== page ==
Molly Peterson Environment Correspondent
Molly Peterson is an award-winning environment correspondent at Southern California Public Radio.
Molly has reported, edited, directed programs, and produced stories for NPR and NPR shows including "Day to Day" and KQED's "California Report." She was a contributing producer for Nick Spitzer's weekly music program, "American Routes," and reported for "Living on Earth" in the Gulf of Mexico after Hurricanes Katrina & Rita. Prior to joining KPCC, she produced a nationally-distributed radio documentary about New Orleans called "Finding Solid Ground."
A former LA Press Club radio journalist of the year, Molly reported on the faulty pumps installed at New Orleans canals after Hurricane Katrina. That project was a finalist for an Investigative Reporters and Editors award.
Molly worked for NPR American legal affairs correspondent Nina Totenberg during the Clinton Impeachment.
She studied international politics at Georgetown University's School of Foreign Service, and graduated from UC Hastings College of the Law. She is an inactive member of the State Bar of California.
Molly was lucky enough to grow up climbing northern California trees and fishing eastern Sierra waters.
Stories by Molly Peterson
Los Angeles water and power officials begin a series of public workshops on what solar power plans for the region will look like. KPCC's Molly Peterson offers this preview.
The LA Department of Water and Power took a little bit of a beating with the defeat of flyer is long on locations; it's short on specific details about what they'll do with people's input.
Governor Arnold Schwarzenegger has signed an executive order that sets the highest standard in the country for renewable energy in the state's power mix. KPCC’s Molly Peterson has the story.
Governor Arnold Schwarzenegger has signed an executive order that commits California to generating one-third of its power from renewable energy in 11 years.
A preview of coming attractions: Last month, amid Katrina madness, I talked with a lot of very enthusiastic folks about community gardening. Which happens to be on the rise, what with the financial apocalypse and all.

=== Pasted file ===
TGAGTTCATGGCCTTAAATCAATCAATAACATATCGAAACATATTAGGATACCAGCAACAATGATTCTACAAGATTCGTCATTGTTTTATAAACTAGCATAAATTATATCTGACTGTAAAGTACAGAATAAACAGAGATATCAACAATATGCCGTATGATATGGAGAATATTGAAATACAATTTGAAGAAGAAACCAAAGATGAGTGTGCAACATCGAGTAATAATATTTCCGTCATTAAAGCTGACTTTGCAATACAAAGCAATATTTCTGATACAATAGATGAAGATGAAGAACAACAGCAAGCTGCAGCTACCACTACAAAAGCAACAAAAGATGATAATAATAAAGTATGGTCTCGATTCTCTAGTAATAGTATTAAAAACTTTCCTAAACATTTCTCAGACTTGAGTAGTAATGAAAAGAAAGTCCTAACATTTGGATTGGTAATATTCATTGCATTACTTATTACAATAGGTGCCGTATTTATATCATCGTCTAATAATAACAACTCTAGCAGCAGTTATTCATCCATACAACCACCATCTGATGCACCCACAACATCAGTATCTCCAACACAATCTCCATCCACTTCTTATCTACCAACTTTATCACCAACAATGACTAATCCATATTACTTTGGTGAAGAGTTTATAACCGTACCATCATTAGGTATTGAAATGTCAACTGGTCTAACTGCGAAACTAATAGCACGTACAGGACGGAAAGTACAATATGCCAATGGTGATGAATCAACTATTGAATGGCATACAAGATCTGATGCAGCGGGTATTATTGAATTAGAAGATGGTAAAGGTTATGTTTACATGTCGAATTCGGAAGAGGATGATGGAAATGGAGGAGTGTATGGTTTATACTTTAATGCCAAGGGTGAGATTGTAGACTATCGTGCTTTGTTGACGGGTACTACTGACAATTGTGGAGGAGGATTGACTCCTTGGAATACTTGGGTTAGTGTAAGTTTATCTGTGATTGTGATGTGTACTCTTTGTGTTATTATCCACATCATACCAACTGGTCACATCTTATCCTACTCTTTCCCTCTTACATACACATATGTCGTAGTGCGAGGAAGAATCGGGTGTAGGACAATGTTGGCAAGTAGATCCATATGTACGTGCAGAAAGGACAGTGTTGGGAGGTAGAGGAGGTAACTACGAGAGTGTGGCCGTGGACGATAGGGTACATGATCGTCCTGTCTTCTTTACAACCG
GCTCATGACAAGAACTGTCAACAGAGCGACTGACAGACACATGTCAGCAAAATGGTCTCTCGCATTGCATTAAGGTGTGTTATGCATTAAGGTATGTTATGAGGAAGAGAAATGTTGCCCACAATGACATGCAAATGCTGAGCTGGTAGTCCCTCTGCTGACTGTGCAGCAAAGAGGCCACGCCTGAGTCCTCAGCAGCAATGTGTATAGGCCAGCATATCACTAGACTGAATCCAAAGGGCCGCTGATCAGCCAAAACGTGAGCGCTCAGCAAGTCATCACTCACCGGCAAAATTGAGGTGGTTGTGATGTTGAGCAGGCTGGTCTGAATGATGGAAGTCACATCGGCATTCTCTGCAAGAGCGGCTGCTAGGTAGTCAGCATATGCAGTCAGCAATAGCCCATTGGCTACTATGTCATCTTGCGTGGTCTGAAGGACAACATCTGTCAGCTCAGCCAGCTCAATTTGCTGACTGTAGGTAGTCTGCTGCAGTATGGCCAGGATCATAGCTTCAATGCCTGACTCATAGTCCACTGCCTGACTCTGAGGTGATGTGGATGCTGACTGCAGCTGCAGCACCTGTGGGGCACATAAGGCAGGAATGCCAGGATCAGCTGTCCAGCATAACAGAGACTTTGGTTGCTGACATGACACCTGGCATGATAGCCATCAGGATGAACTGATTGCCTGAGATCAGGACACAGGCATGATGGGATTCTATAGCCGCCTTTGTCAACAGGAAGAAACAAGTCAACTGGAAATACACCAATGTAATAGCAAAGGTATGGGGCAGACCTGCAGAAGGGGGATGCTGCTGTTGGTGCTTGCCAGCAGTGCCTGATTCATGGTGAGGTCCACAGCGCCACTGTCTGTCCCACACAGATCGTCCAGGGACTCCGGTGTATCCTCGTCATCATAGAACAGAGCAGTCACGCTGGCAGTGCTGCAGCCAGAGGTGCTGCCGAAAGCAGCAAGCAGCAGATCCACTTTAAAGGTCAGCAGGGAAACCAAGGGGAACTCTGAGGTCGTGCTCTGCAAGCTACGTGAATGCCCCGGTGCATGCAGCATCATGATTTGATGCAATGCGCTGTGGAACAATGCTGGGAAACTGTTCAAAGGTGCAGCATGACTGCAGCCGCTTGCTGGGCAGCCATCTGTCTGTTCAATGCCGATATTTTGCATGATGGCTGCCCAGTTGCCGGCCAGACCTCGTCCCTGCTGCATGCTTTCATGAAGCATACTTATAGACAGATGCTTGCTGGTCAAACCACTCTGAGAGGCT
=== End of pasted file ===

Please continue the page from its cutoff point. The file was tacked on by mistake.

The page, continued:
A debate over how to encourage California utilities to get more power from renewable sources is heating up in Sacramento.
Debate over how to encourage renewable power is heating up in Sacramento. KPCC’s Molly Peterson reports on standards for utilities that could become the toughest in the nation.
Governor Schwarzenegger plans to announce aggressive new standards for renewable energy. Legislators, environmentalists, and energy producers say they share the governor’s goals. KPCC’s Molly Peterson reports some don’t share his views about accomplishing them.
Car sharing services in Los Angeles will expand under a plan announced today by city leaders and the company Zipcar. KPCC’s Molly Peterson has more.
Earlier I confessed to my fascination with climate change fiction - visions of a future global warming-driven apocalypse, in film and in books. Reading Ultimatum made me want to talk to the author.
The summer The Day After Tomorrow came out, I was a fellow at a workshop at the University of Rhode Island's Metcalf Institute for Marine & Environmental Reporting. It was a fascinating time for oceans, with the Pew Oceans Commission and the U.
Los Angeles Department of Water and Power officials will report to the city’s political leaders about water mains after two major pipe ruptures in Studio City and Valley Village. KPCC’s Molly Peterson reports.
Two groups have filed a lawsuit against the federal government for its decision to let California and other states regulate greenhouse gases from tailpipes. KPCC’s Molly Peterson has more.
State officials have sought opinions from people who play and work along the Southern California coast about the best ways to safeguard its marine life. KPCC’s Molly Peterson says a meeting about marine protected areas takes place in Los Angeles.
We've got another regional meeting for what to do with marine protected areas off shore, Tuesday, in southern California. The process for establishing marine protected areas is in full simmer in southern California, for waters from Point Concepcion to the Mexican border.